Brian Keogh in Miami

Being prepared, according to Cervantes, is half the victory. And if Padraig Harrington is going to win his tilt at the windmills of the major championships, the addition of an American base to his battleplan can only be a good thing.

As the 35-year-old Dubliner started his countdown to the Masters Tournament in three weeks' time with a practice round on the famed Blue Monster course at Doral, the venue for this week's WGC - CA Championship, he revealed that he has signed a four-year deal to represent the Irish-owned White Oak Plantation in North Carolina as its touring professional.

Harrington is building a home there too and the acquisition of an American base can only be positive as he spends more that third of the year in a country that hosts three of the four majors.

"It looks like a top class facility - fantastic," said Harrington of the 1,000 acre estate at Tryon near Charlotte, where a 7,300-yard Arnold Palmer designed "Premier Course" will open for play in autumn 2008.

"It's just an hour from Charlotte, which is a city I really like and I am building a house on it so that I will have a base here in the States during the year. It is a nice spot to go in between events and it is only about a two or three hour drive from Augusta.

"It is not really a place to go on my winter break - it is more with a view to using it during the season and the fact that it is not too far from Augusta is more of a co-incidence than anything else.

"They get lovely weather in the summer but in springtime and autumn it will be nice too. It will be a nice spot to have somewhere to practice in warm weather without it being excessively hot."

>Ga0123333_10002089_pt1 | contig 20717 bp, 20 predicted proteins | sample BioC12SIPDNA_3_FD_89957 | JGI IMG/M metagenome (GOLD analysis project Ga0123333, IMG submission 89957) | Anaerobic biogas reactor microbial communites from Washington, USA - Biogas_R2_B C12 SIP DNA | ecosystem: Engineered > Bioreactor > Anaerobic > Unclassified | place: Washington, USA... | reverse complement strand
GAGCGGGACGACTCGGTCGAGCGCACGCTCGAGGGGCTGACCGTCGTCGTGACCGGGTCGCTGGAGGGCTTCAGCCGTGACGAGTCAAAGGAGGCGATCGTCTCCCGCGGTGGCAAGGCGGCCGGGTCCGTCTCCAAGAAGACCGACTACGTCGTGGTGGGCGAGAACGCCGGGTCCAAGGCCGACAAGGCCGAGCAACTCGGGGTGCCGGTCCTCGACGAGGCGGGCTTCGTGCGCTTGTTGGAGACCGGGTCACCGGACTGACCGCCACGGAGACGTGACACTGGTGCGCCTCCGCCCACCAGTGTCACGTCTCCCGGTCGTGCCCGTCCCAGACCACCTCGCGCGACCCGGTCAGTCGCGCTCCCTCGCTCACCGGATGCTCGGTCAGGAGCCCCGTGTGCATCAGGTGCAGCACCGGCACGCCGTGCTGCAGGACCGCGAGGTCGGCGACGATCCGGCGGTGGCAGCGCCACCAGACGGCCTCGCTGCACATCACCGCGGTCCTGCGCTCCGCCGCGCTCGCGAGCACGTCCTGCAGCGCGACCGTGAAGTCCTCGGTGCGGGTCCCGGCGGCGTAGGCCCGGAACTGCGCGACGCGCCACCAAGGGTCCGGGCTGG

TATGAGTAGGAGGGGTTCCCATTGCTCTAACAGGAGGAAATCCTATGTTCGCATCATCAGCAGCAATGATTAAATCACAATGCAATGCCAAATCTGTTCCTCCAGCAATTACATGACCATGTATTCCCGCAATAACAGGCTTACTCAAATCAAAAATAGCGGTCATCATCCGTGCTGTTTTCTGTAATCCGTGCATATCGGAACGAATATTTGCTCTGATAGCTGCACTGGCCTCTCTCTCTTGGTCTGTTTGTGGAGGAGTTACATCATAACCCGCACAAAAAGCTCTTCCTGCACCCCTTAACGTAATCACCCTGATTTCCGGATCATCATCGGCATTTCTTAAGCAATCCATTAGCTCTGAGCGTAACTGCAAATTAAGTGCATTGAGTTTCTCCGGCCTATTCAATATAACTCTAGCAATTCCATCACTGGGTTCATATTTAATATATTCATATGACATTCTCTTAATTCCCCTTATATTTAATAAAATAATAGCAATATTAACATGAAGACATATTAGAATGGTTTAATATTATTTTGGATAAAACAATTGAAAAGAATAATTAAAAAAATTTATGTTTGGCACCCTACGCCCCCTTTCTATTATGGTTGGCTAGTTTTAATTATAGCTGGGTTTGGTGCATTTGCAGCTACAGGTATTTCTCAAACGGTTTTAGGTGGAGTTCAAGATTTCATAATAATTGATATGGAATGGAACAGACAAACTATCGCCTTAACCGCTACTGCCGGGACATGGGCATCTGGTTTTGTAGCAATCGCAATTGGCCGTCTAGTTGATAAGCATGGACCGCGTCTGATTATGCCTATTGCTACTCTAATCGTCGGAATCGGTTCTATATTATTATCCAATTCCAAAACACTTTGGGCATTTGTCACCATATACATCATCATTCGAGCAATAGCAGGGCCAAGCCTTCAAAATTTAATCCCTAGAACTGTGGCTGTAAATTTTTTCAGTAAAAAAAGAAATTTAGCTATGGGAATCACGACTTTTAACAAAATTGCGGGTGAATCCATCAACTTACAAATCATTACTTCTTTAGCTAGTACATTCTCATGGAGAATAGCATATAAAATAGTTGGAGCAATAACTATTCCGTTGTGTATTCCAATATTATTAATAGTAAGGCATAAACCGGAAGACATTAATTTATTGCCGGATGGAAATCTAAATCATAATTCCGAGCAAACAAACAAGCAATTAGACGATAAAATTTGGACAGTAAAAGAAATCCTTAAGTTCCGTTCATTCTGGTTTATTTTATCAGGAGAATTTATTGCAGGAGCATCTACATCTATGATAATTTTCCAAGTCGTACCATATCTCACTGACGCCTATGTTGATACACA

Irish rally driver Austin McHale and Dublin businessman Leonard Kinsella are two of the main movers behind a development project which will open for play next year and feature around 750 homes.

For the moment, Harrington will continue to hop from one hotel to the other and this week he is concentrating on the build up to the season's first major at Augusta National by playing the $8 million WGC - CA Championship before heading to Texas for the Shell Houston Open and on to Georgia.

"The next two weeks, going into Augusta, is going to be mostly mental and I had a three-hour session with Dr Bob Rotella this morning," Harrington explained before taking on the water-strewn Blue Monster course at the Doral Resort and Spa in Miami, where he finished tied for 26th in the now defunct Ford Championship last year.

"At the end of the day, all I get from Bob is a reminder. But it is an important reminder and the reminder this week is to be disciplined enough to work on the right stuff."

That means that Harrington will not be working a major swing change he insists will not be noticeable to the naked eye until the latter part of the season.

The Dubliner plans to make his once upright swing a lot deeper and flatter over the next six months, eliminating a tendency to hit under the ball by coming in too steep.

Instead he will be concentrating on his short game - wedges, bunker play and chipping - elements of the game which will be vital at the Masters.

And while he does not want to peak too early for Augusta, he is not averse to the idea of contending for his first World Golf Championship title on a muscular 7,266 yard course that should be right up his street.

"All thoughts are on the Masters now," Harrington added. "This is a big event but I think everyone's thoughts are on Augusta. The key this week is to try and play well and if you get into contention there is added focus.

"It will certainly be a good test and I like the course. I shouldn't be peaking after a two-week break but I need to be peaking if I want to be up there.

"It's a good week to hit it long and putt well because it's a big hitter's golf course and there are a couple of places where having a bit of extra distance will really help.

"The 16th is driveable and at 18, if you can can carry the water at 300 yards down the left, it's an easy enough hole. If you can't, it's one of the tougher holes on tour."

With world No 31 Justin Rose withdrawing yesterday due to a persistent back injury, 49 of the world's top 50 are in the 73 strong field with the winner set to pick up a cheque for $1.35 million.